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On Friday, Weather West’s Daniel Swain warned that the state of California was in for over a week of very intense and prolonged heatwave that would likely be “one of the most significant widespread California extreme heat events in the past decade, if not longer.”
As the New York Times reported, “Californians used so much electricity to try and stay cool Friday night that the agency that oversees much of the state’s power grid declared an emergency and, for the first time in 19 years, shut off power to hundreds of thousands of customers for several hours to avoid a damaging overload.”
Why This Matters: Extreme weather that’s being fueled at least in part by climate change has wreaked havoc across the country in the past week. Blackouts from Hurricane Isaias, a derecho across the midwest, and now California’s extreme heat have come at a time when people are stuck home due to the coronavirus and have been forced to compromise their safety by evacuating or seeking reprieve from the heat outside their homes.
True Record Heat: As the Washington Post reported, on Sunday afternoon a temperature reading in California’s Death Valley came in at 130 degrees. Which, if verified, could set a world record for the highest temperature ever observed during the month of August and would also rank among the top-three highest temperatures ever reliably measured on the planet at any time and may, in fact, be the highest.
California’s Surprise Blackouts: The state’s heatwave came on without much warning and while temperatures in the 90s and 100s aren’t unusual in summer months, the prolonged intensity along with the fact that temperatures weren’t dropping at night put an added stress on the electric grid which caused unexpected power blackouts. As Bloomberg reported, “before Friday, California hadn’t imposed rolling blackouts since the energy crisis of 2001, when hundreds of thousands of customers took turns being plunged into darkness, power prices surged to record levels and the state’s largest electric utility went bankrupt. (It went bankrupt a second time last year in the face of crippling wildfire liabilities.)”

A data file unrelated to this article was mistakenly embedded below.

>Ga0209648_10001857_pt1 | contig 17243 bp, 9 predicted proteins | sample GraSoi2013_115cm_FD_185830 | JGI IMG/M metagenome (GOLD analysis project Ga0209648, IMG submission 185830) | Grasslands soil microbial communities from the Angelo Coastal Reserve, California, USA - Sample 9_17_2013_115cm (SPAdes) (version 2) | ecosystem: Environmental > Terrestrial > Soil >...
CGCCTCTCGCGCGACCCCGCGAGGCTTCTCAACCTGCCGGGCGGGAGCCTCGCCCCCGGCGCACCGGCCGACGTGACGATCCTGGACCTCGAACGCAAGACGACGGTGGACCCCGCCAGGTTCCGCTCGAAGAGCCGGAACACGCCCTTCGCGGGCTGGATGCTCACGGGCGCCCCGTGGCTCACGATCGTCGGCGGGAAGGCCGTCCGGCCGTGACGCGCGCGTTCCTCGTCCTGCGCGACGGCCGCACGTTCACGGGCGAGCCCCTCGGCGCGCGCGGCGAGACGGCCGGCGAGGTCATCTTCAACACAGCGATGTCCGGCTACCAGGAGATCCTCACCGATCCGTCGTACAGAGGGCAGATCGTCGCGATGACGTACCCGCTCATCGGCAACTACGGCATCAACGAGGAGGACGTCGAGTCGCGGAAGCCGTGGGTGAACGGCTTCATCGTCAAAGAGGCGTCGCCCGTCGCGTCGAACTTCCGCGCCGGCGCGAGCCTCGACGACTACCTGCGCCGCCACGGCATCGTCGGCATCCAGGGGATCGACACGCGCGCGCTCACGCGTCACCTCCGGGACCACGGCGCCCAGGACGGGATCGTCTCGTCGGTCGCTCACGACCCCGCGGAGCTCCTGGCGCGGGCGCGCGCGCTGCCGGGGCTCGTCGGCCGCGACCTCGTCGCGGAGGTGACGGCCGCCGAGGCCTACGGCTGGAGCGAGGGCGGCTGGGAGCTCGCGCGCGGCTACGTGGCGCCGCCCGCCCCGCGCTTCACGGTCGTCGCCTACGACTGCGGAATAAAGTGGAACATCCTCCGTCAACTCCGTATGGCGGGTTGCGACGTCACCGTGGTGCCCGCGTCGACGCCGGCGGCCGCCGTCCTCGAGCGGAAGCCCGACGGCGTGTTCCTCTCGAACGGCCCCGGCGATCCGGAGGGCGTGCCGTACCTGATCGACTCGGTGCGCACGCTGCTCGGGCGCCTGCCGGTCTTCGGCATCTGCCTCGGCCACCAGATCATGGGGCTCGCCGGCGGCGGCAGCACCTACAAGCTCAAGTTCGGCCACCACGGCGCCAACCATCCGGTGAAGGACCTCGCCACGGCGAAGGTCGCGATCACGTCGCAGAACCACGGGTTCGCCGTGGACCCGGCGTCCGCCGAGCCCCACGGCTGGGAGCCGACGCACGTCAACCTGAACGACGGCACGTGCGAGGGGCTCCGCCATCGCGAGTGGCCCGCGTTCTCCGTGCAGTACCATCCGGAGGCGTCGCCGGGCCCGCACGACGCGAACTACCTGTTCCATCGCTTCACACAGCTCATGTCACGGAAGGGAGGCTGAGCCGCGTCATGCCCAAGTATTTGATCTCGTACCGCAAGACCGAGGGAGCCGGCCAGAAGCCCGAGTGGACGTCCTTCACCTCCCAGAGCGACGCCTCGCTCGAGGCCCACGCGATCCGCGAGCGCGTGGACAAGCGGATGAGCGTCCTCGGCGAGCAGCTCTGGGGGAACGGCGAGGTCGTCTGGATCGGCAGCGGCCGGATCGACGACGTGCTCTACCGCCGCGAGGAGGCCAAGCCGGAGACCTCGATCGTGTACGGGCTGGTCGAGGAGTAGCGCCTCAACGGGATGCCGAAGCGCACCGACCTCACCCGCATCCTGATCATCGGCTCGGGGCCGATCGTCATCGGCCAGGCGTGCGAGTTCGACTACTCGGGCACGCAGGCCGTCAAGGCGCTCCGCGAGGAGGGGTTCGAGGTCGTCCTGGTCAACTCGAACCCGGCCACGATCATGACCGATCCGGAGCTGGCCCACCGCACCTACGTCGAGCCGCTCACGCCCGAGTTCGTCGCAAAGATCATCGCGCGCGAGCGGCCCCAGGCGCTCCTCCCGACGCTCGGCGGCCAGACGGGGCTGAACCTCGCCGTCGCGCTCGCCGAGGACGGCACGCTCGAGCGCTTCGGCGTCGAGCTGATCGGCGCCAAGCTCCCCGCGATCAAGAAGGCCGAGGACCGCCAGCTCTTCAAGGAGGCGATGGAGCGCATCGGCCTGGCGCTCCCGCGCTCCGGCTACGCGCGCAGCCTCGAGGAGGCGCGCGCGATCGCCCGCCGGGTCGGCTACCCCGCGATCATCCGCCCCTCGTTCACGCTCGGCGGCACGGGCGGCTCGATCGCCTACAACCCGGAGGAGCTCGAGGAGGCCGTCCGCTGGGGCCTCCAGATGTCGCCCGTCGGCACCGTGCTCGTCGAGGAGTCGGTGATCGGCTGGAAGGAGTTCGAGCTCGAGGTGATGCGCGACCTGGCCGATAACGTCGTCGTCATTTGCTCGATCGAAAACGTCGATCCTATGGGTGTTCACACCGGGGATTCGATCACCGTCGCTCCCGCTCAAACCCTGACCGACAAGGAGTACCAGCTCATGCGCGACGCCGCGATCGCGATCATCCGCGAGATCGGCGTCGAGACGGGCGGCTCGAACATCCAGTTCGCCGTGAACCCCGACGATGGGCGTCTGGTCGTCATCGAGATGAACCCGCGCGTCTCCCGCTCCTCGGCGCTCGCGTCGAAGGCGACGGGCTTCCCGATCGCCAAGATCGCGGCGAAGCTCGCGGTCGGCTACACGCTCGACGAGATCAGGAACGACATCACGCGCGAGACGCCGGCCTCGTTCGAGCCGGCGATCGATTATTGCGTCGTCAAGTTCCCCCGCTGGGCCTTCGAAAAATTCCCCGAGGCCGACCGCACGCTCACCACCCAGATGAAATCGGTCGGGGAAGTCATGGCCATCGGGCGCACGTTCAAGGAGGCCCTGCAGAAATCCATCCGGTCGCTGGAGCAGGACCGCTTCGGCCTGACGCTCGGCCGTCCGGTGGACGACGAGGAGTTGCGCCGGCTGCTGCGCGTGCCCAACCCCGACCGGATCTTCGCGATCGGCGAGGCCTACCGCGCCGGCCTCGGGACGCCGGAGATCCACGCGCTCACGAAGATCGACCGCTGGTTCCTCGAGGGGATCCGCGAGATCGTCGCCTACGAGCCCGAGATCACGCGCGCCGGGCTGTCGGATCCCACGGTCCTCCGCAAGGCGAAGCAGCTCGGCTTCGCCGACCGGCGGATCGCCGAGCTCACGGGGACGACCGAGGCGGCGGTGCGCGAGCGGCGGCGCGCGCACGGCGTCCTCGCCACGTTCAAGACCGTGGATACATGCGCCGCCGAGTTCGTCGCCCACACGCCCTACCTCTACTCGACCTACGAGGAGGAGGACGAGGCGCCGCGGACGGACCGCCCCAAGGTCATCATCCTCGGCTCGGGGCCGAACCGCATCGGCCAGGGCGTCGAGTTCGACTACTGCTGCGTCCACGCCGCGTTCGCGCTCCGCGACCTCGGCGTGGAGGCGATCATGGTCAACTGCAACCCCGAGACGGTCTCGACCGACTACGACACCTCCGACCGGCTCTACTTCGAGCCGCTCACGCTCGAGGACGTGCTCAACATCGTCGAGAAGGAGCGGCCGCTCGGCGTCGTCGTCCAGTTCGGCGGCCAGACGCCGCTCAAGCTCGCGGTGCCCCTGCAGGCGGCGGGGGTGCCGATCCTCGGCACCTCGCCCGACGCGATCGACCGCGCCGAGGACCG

Rolling Thunder: Thunderstorms fueled by tropical storm remnants in the Pacific Ocean swept over much of California, especially the Bay Area on Sunday morning. As the LA Times explained, another set of impending storms and a plume of moisture fueling the storms can be traced to Tropical Storm Fausto in the Pacific southwest of Baja California.
By late Sunday morning, isolated showers and thunderstorms were shifting northward, but another — possibly wetter — round of thunderstorms was expected, peaking in the overnight hours and into Monday morning, the weather service said.
Check the National Weather Service’s visual of Tropical Storm Fausto driving humid weather and thunderstorms in California:
Wondering where this moisture is coming from bringing us these thunderstorms? Check out this GOES-17 infrared imagery and follow the moisture back to Tropical Storm Fausto#CAwxpic.twitter.com/cOWq5pABcs
by Natasha Lasky, ODP Staff Writer This March will continue to bring more severe weather to the United States. An atmospheric river event — the “Pineapple Express” — is forecast to induce a rainy season in Washington and Oregon, as well as an increased risk of avalanches in the Pacific Northwest. As the Pineapple Express […]
We feel so badly for everyone in Texas suffering through days of bitter cold, many without heat. But the people at the northern U.S. end of the polar vortex are reeling from the cold as well. Low-temperature records are being broken in the northern plains — it’s so cold there that even Siberia was warmer. […]
After snowstorms swept across the South this week, 14 states are expecting power outages, frozen roads, and dangerous conditions. Hundreds of millions will be impacted by the storm. Millions will be experiencing rolling blackouts in the coming days due to stress on the Southwest Power Pool (SPP).
Why This Matters: Although it might seem that this polar vortex is an exception to global temperature rise, research says that erratic, far-reaching polar systems like the one we’re seeing now can be directly related to warming temperatures in the Arctic.
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